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Working with multiple collaborators in Congo and Gabon, we quantify forest structure and composition and monitor changes associated with human activities. We are interested in both basic and applied questions related to Central African forests. Why are they less species rich and higher in biomass than their Amazon counterparts? How do human activities (logging, hunting, industrial agriculture) affect forests? Are there management actions that can mitigate the impact of human activities on forests and their inhabitants? Can we detect changes in phenology, forest composition, or structure as a result of climate change?

We are answering these questions via several projects.



Due to their lack of development, many Central African countries have low deforestation rates and high forest cover. In the last decade, however, these countries have built infrastructure and invited in foreign investors as steps towards growing and diversifying their economies. Extractive industries are now on the rise. The challenge is for Central African governments to avoid going the way of West Africa and Southeast Asia by regulating companies to reduce biodiversity loss and carbon emissions to a minimum. In Gabon, we link science to policy by asking questions such as: Can palm oil production in tropical forest be compatible with no-net emission pledges? And, where and how should agriculture take place to minimize environmental damage?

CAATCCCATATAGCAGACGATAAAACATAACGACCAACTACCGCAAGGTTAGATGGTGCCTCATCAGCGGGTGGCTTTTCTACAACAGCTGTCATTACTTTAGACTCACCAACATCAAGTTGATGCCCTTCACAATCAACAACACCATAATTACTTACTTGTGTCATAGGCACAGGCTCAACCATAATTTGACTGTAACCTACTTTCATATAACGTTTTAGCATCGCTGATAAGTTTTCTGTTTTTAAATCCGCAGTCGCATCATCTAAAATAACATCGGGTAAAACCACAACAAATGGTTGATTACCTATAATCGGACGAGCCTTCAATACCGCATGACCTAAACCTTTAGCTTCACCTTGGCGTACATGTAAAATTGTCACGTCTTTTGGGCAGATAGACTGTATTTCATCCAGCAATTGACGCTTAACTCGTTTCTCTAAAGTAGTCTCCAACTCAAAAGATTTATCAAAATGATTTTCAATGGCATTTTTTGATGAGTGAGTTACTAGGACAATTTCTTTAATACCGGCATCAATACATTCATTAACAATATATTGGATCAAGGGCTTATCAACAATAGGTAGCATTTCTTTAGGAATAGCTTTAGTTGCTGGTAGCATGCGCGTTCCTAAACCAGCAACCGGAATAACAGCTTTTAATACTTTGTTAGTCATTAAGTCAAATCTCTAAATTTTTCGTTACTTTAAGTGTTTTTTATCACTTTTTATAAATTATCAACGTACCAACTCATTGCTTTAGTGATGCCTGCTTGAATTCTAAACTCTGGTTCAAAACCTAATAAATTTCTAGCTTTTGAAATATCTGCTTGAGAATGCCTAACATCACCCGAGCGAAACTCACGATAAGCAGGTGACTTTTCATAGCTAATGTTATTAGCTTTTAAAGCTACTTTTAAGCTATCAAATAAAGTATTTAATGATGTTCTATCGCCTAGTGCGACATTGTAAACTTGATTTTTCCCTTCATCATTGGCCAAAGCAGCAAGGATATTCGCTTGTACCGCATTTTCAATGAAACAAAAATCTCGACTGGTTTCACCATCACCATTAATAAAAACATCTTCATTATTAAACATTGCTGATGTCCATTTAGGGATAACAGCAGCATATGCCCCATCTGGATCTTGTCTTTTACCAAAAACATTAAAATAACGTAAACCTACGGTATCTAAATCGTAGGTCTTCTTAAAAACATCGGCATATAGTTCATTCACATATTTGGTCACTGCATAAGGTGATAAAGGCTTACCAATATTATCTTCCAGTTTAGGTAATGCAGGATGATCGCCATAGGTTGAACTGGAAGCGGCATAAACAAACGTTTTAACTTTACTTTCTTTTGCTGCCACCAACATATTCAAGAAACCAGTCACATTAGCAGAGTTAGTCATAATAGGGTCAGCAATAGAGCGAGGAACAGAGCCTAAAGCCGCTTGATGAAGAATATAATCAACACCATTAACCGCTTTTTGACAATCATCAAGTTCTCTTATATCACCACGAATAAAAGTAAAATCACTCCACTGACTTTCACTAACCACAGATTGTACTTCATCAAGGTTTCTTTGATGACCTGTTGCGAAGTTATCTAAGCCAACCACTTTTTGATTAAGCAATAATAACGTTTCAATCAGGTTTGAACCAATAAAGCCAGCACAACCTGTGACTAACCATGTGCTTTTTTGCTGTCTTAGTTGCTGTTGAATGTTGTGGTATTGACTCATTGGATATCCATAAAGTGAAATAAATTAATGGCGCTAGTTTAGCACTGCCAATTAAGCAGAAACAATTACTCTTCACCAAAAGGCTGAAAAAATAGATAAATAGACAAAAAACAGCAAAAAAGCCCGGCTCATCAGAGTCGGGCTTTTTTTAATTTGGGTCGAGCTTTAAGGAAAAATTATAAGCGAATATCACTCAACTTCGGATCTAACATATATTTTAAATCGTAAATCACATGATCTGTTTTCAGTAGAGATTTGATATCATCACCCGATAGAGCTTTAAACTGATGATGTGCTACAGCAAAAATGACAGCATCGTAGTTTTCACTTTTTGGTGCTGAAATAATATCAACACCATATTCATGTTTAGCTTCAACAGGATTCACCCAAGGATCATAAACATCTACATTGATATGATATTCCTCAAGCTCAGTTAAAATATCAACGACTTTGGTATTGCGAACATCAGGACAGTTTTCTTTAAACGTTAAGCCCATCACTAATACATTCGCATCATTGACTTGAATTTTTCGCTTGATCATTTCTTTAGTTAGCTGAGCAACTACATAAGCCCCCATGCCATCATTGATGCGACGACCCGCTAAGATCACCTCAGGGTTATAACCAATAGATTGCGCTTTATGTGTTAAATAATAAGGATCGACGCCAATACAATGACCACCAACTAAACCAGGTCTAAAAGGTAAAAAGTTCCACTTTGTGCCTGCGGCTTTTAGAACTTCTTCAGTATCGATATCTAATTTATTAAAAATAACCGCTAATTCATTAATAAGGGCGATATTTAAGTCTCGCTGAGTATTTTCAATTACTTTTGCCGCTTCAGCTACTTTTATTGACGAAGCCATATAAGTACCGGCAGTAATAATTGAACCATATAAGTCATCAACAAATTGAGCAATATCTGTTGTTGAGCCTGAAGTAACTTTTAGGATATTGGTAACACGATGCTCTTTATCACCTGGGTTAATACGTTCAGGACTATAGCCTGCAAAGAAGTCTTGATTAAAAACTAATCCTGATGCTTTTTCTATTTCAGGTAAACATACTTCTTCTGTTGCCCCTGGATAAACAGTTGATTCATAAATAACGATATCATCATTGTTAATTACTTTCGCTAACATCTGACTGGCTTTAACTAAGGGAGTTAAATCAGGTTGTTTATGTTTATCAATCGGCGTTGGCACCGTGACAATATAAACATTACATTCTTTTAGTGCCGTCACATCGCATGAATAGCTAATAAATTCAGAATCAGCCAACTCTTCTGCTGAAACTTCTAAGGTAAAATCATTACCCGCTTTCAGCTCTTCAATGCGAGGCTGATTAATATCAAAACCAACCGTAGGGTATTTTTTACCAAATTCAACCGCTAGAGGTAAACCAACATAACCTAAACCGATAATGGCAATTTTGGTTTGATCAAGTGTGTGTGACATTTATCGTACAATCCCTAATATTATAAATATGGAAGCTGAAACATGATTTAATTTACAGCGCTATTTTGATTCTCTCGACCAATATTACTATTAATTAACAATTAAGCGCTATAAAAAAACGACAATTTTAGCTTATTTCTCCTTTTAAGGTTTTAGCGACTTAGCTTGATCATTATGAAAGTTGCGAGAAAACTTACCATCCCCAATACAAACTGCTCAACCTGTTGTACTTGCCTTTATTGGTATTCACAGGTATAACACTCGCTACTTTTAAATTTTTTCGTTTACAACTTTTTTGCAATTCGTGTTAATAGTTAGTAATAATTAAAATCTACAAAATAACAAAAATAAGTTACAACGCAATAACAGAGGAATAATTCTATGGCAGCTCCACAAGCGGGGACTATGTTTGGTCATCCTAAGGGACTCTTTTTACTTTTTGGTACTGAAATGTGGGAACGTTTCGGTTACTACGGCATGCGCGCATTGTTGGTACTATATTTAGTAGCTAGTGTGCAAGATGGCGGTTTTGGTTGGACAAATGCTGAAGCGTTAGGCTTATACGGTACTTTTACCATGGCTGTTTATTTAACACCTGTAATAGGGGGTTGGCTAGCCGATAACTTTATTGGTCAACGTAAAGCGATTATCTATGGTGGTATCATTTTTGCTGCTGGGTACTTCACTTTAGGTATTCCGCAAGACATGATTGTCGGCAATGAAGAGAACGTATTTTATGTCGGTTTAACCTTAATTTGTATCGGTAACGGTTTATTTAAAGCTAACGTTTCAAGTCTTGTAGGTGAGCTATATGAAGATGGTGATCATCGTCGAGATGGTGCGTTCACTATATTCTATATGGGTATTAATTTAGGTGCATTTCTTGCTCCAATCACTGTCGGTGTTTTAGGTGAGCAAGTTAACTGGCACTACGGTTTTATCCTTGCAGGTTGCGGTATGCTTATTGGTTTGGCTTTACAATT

Combining field data and LiDAR, we worked with OLAM-Gabon and the Gabon Parks Agency to quantify the CO2 emissions from palm oil agriculture in Gabon to find that there is little opportunity for palm production to meet zero-net carbon emissions. We are currently assessing the carbon stocks in a proposed rubber concession.


In 2005, Connie Clark, David Harris (Edinburgh Botanical Gardens) and John Poulsen set up the Sangha Plot Network -- a system of 30 1-ha plots that straddle a gradient of selective logging and hunting. Since then, we have followed the survival and growth of more than 11,000 individual trees. Our preliminary results suggest that even 30 years after timber harvest, logged forest still contain significantly lower biomass than undisturbed forest. We are now evaluating the relationship between forest productivity and species diversity as well as linking rates of forest growth with selective logging disturbance.